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The European Photon Imaging Camera on XMM-Newton: the MOS cameras

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journal contribution
posted on 2006-12-27, 12:50 authored by Martin J. L. Turner, A. F. Abbey, M. Arnaud, M. Balasini, M. Barbera, E. Belsole, P. J. Bennie, J. P. Bernard, G. F. Bignami, M. Boer, U. Briel, I. Butler, C. Cara, C. Chabaud, Richard E. Cole, A. Collura, M. Conte, A. Cros, M. Denby, P. Dhez, G. Di Coco, J. Dowson, P. Ferrando, S. Ghizzardi, F. Gianotti, C. V. Goodall, L. Gretton, R. G. Griffiths, O. Hainaut, J. F. Hochedez, Andrew D. Holland, E. Jourdain, E. Kendziorra, A. Lagostina, R. Lainé, N. La Palombara, M. Lortholary, D. Lumb, P. Marty, S. Molendi, C. Pigot, E. Poindron, Kenneth A. Pounds, J. N. Reeves, C. Reppin, R. Rothenflug, P. Salvetat, J. L. Sauvageot, D. Schmitt, S. Sembay, A. D. T. Short, J. Spragg, J. Stephen, L. Strüder, A. Tiengo, M. Trifoglio, J. Trümper, S. Vercellone, L. Vigroux, G. Villa, M. J. Ward, S. Whitehead, E. Zonca
The EPIC focal plane imaging spectrometers on XMM-Newton use CCDs to record the images and spectra of celestial X-ray sources focused by the three X-ray mirrors. There is one camera at the focus of each mirror; two of the cameras contain seven MOS CCDs, while the third uses twelve PN CCDs, defining a circular field of view of 30' diameter in each case. The CCDs were specially developed for EPIC, and combine high quality imaging with spectral resolution close to the Fano limit. A filter wheel carrying three kinds of X-ray transparent light blocking filter, a fully closed, and a fully open position, is fitted to each EPIC instrument. The CCDs are cooled passively and are under full closed loop thermal control. A radio-active source is fitted for internal calibration. Data are processed on-board to save telemetry by removing cosmic ray tracks, and generating X-ray event files; a variety of different instrument modes are available to increase the dynamic range of the instrument and to enable fast timing. The instruments were calibrated using laboratory X-ray beams, and synchrotron generated monochromatic X-ray beams before launch; in-orbit calibration makes use of a variety of celestial X-ray targets. The current calibration is better than 10% over the entire energy range of 0.2 to 10 keV. All three instruments survived launch and are performing nominally in orbit. In particular full field-of-view coverage is available, all electronic modes work, and the energy resolution is close to pre-launch values. Radiation damage is well within pre-launch predictions and does not yet impact on the energy resolution. The scientific results from EPIC amply fulfil pre-launch expectations.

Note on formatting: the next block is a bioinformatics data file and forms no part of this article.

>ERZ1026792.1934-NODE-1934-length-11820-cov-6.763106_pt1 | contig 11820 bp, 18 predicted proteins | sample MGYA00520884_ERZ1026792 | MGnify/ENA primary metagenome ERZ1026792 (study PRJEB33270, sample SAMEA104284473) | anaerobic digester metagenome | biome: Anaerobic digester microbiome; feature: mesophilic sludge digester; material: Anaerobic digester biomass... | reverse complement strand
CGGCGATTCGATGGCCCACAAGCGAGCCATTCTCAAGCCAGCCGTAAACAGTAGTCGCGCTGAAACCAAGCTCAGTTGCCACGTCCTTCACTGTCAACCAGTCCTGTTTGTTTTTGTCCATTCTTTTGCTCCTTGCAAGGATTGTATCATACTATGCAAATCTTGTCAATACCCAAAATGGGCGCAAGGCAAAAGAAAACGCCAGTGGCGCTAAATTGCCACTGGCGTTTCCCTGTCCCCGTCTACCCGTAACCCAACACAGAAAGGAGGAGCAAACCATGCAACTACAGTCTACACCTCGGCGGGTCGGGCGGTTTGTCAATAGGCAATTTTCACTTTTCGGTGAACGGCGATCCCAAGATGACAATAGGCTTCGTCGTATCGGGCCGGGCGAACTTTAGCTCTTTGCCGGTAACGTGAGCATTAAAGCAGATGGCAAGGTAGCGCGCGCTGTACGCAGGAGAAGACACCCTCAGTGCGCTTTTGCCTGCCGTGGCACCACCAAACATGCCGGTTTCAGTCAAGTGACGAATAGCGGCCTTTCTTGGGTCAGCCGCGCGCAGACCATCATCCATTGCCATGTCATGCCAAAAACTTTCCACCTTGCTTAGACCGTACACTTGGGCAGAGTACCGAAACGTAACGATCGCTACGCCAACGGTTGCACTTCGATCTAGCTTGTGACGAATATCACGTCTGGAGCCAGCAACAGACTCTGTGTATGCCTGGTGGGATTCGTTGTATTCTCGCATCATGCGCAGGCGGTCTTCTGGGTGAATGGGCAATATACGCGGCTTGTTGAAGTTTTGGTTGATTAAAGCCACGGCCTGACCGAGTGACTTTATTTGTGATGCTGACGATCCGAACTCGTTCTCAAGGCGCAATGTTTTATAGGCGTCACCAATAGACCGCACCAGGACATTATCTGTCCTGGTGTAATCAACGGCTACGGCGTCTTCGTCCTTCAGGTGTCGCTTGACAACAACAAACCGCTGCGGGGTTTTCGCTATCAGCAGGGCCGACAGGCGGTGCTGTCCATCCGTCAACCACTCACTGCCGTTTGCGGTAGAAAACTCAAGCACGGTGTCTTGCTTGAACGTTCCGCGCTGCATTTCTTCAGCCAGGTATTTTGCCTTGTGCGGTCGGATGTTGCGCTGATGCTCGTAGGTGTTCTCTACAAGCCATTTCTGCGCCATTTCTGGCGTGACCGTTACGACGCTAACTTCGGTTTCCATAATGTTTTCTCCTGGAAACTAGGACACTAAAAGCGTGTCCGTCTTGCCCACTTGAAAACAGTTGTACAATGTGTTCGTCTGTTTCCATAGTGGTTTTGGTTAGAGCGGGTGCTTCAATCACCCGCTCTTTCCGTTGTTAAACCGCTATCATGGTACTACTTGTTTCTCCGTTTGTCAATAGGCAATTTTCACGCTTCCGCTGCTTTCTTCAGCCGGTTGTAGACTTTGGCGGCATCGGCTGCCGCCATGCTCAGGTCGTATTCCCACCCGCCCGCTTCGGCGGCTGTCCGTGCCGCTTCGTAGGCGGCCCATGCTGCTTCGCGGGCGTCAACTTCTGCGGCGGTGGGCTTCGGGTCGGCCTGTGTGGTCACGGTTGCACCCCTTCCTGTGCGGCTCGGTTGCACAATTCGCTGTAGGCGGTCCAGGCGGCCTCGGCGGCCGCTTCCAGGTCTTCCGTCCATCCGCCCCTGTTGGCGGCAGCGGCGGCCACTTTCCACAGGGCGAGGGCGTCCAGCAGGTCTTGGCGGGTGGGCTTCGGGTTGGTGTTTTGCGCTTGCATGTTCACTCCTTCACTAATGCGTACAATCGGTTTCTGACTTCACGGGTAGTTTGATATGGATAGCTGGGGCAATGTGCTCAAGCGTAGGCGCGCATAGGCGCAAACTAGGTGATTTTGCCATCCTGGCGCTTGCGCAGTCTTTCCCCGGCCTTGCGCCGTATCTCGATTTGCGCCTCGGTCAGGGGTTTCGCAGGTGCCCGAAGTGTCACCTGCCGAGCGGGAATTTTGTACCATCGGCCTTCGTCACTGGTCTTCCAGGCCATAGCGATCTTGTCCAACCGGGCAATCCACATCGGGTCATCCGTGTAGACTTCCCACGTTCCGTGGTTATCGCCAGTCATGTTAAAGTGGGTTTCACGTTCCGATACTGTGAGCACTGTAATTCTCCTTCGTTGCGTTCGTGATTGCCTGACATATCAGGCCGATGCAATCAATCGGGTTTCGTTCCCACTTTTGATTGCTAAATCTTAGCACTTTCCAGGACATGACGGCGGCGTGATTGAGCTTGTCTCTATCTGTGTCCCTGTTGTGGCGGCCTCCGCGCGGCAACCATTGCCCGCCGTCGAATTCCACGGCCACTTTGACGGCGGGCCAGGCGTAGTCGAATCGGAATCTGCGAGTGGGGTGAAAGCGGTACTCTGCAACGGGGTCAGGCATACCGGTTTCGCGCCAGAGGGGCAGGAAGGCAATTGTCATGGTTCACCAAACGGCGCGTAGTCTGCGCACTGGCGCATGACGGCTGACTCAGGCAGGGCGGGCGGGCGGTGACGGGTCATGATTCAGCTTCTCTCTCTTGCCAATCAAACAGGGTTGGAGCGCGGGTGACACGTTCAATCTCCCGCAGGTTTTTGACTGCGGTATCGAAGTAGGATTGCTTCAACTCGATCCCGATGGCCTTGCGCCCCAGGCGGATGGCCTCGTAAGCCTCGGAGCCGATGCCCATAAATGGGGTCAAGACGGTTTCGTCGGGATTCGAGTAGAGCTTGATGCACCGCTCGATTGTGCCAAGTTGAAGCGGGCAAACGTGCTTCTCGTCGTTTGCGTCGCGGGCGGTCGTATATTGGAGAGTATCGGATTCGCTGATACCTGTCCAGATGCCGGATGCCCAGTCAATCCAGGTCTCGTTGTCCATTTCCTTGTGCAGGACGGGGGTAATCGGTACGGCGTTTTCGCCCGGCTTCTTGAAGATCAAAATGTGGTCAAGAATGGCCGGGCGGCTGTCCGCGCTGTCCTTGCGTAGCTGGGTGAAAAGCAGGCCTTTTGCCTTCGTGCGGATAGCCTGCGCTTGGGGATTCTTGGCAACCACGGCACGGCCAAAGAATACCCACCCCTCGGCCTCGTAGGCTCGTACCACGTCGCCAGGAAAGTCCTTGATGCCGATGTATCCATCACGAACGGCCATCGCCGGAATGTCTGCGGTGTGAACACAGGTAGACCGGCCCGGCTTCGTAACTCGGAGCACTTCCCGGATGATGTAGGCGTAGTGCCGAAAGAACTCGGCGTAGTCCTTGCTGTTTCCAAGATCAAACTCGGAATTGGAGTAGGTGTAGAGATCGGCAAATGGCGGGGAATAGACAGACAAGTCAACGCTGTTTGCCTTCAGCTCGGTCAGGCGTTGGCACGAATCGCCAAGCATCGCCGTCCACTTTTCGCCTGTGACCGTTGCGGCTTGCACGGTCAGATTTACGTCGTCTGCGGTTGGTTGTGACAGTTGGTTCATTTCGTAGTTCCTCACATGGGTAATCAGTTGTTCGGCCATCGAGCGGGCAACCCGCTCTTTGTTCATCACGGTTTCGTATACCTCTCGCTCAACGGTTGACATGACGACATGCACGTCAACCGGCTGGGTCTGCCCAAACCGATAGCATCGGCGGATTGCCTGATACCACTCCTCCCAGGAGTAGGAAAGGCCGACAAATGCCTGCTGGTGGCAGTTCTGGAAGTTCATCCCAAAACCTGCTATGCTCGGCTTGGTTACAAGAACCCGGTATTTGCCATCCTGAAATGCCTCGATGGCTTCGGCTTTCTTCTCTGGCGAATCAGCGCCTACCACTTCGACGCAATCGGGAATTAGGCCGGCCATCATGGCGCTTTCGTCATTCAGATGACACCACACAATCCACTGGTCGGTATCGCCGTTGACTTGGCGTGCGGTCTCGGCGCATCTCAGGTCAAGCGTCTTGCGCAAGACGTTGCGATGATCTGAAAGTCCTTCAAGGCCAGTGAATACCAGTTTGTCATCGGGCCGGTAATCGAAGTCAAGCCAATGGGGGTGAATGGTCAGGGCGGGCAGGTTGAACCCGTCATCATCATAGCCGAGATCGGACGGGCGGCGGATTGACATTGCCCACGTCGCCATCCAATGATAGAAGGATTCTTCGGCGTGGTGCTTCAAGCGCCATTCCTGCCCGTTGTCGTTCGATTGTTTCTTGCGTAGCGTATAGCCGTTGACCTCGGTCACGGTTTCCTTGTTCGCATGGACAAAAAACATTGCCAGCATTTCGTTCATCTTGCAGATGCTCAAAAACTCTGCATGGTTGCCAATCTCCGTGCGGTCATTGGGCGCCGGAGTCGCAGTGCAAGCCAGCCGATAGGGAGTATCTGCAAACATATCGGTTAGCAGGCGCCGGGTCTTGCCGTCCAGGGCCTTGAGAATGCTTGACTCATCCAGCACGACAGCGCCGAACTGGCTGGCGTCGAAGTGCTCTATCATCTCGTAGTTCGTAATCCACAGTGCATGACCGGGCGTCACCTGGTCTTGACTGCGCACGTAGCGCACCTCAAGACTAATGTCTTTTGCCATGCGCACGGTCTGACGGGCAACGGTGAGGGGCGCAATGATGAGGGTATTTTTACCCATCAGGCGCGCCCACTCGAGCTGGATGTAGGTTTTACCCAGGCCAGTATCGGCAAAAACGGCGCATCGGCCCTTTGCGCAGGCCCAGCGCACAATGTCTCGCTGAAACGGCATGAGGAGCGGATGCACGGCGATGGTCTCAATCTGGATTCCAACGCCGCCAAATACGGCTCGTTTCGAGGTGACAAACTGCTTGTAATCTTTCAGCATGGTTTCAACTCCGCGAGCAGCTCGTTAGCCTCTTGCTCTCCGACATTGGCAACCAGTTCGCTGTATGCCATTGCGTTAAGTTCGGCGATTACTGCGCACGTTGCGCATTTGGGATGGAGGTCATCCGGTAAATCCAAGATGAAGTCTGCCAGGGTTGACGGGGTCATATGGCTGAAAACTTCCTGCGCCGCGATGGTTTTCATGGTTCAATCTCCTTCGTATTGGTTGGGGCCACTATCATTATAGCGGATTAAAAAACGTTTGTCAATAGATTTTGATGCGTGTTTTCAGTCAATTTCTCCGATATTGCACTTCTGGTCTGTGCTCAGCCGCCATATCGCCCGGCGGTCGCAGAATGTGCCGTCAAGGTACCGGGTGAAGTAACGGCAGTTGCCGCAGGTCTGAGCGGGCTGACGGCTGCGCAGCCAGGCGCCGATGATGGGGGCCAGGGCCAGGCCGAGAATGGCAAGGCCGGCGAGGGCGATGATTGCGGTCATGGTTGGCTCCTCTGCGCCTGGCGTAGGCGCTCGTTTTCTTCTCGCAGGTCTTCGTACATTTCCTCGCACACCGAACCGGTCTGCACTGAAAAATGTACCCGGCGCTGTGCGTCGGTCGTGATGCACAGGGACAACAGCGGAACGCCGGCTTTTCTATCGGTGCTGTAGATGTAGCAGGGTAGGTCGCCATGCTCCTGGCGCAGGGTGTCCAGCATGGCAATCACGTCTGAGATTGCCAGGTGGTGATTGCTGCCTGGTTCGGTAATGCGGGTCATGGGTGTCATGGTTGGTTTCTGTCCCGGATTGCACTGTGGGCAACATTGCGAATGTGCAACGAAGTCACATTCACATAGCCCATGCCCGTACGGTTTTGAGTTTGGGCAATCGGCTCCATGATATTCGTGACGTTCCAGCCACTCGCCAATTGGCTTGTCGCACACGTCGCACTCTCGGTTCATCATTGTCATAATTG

Astronomy and Astrophysics, 2001, 365, L27-L35


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